YORK COUNTY, S.C. - Just this week, two serious accidents on Highway 5 shut down the road in Lancaster County, and sent one person to the hospital.
Highway 5 from Rock Hill to Lancaster County is a narrow, two-lane road that's been called dangerous and unsafe for decades.
Now, growth in York and Lancaster counties is adding about 1,000 more cars a day to the road each year.
The stretch of road is just 7 miles, but some drivers go 20 minutes out of their way to avoid it.
"It’s pretty scary sometimes,” said Gloria Johnson, who owns the R&K Express store on Highway 5. “I hear sirens about every day out here.”
The road has been dotted with crosses over the years, marking fatalities.
There are no lights, no guardrails, and, in places, no shoulder.
Embankments drop off 20 to 30 feet in spots.
Channel 9 asked the South Carolina Department of Transportation for numbers, and learned that from 2008 to 2018, on the short stretch from Highway 21 in Rock Hill to Highway 521 in Lancaster County there were 452 crashes.
More than 280 people were injured and 14 died.
Cam McGuirt, who works at a plumbing business on Highway 5, said his plumbers sometimes have to serve as first responders.
"We've seen a fatality down at the bridge. We've also had one right above us," McGuirt said. "The owner has put out fires. We've pulled trucks out of ditches, all kinds of stuff, stopped traffic."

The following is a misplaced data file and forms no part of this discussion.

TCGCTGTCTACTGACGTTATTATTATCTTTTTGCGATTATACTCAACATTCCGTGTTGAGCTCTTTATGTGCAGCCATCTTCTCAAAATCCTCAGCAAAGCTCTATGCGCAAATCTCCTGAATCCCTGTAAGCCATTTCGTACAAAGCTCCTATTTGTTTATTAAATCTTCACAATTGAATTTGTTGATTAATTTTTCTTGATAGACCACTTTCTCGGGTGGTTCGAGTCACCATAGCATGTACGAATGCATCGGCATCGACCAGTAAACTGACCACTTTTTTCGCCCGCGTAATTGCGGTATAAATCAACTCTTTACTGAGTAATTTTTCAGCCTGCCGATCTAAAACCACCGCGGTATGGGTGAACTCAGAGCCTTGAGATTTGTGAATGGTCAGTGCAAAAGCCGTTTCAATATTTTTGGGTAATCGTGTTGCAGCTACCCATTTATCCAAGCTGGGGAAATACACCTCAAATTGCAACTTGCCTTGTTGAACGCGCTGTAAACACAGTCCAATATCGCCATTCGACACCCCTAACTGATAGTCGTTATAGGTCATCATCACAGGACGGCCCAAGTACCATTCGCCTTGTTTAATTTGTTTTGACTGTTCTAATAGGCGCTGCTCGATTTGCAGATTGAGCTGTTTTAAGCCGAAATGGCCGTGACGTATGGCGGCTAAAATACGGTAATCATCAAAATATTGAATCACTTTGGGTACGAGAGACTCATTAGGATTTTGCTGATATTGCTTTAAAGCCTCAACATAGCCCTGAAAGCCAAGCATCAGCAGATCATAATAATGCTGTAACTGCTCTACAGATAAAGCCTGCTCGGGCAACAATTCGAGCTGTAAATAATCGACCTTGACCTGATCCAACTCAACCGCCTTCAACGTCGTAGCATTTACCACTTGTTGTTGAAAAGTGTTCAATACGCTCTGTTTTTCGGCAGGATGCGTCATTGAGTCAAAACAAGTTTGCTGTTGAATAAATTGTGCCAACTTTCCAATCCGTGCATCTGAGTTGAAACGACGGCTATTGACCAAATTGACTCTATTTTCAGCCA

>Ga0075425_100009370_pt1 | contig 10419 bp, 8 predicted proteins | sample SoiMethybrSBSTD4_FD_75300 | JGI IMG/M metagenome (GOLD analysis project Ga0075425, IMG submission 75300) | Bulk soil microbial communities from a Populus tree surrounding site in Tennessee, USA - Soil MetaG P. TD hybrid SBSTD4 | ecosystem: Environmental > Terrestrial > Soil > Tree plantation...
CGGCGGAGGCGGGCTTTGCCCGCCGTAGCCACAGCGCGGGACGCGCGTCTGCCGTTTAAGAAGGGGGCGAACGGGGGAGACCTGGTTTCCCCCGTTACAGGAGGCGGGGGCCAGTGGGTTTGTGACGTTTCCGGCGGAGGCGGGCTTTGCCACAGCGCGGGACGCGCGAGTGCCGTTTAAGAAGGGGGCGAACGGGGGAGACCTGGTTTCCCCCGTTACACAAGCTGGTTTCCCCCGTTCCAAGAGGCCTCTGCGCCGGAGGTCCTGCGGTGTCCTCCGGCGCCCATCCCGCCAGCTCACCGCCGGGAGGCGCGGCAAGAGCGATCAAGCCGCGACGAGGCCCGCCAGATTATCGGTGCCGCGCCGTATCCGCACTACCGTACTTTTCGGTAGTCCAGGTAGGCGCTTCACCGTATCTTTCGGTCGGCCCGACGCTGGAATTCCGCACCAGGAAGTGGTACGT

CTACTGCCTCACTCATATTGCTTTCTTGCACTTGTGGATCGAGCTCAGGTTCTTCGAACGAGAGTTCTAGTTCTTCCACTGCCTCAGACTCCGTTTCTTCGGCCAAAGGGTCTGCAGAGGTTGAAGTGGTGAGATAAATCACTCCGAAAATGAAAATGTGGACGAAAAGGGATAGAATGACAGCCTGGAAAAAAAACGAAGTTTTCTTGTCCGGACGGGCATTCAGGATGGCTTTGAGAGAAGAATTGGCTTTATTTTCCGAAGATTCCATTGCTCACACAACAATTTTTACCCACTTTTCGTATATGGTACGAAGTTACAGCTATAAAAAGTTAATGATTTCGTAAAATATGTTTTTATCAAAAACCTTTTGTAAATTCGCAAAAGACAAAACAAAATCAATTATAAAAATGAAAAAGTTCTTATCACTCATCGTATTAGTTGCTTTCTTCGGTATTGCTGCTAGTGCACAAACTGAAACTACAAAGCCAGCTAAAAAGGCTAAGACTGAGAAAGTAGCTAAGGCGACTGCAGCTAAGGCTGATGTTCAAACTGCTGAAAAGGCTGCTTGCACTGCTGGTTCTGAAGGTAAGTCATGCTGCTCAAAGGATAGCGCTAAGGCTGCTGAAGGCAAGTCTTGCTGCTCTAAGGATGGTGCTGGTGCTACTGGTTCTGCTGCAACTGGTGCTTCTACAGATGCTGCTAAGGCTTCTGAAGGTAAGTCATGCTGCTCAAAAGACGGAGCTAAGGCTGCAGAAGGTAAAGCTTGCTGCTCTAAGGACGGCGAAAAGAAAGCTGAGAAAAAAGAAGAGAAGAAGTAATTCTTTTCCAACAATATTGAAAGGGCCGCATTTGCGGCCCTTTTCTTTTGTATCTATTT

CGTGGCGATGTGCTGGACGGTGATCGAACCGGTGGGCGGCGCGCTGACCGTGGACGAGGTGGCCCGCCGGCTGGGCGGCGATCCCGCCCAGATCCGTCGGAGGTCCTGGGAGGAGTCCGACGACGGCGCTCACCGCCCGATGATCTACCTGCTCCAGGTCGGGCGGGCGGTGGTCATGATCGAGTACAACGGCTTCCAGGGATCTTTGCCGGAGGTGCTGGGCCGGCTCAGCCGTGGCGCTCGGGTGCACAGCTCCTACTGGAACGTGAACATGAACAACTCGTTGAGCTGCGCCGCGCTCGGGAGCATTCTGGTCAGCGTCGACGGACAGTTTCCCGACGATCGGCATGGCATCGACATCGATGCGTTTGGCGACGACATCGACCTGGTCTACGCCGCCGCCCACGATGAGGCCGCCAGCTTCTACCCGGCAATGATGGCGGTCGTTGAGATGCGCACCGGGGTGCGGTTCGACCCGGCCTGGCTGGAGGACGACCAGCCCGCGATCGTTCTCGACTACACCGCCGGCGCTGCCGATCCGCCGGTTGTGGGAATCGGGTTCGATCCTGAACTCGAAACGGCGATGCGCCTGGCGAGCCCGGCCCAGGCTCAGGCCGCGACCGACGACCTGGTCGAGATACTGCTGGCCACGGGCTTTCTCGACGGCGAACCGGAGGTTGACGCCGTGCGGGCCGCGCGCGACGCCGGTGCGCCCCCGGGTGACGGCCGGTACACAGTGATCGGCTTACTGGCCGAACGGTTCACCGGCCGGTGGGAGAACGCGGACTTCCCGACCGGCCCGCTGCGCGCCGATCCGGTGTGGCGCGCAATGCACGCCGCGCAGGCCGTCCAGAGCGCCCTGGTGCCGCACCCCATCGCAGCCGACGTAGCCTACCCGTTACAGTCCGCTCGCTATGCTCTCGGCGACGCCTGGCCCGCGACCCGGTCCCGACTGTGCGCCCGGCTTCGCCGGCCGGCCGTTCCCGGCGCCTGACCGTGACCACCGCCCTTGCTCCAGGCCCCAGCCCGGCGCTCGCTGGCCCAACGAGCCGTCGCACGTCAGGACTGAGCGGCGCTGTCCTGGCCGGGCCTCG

Traffic on Highway 5 has increased substantially in recent years.
At the Catawba River Bridge, traffic counts have soared from 10,400 vehicles a day in 2014 to 14,100 in 2017.
Those traffic numbers surprised county leaders; the road has never been on York County's Pennies for Progress list, which collects sales tax to fund road improvements.
Officials with Pennies for Progress told Channel 9 that despite the issues on Highway 5, it's never been a top priority because busier roads get more complaints.
The SCDOT plans to repave a roughly three-mile section on the Lancaster side of the Catawba River this year, but there are no plans for further improvements, even in the state's 10-year plan for projects.
The highway has heavy log truck traffic because of a paper mill on the Catawba River, but most accidents don't involve log trucks.
"It's just people not paying attention to what's in front of them," Johnson said. "It's just the way it is. That's Highway 5."
Less than a decade ago, the state rebuilt and widened the Highway 5 bridge over the Catawba River. Many who drive it said even if it can't be widened, even guardrails would prevent some serious accidents or deaths.
Local and state leaders told Channel 9 they want to hear about safety concerns about the road, and they often plan improvements based on public comments.
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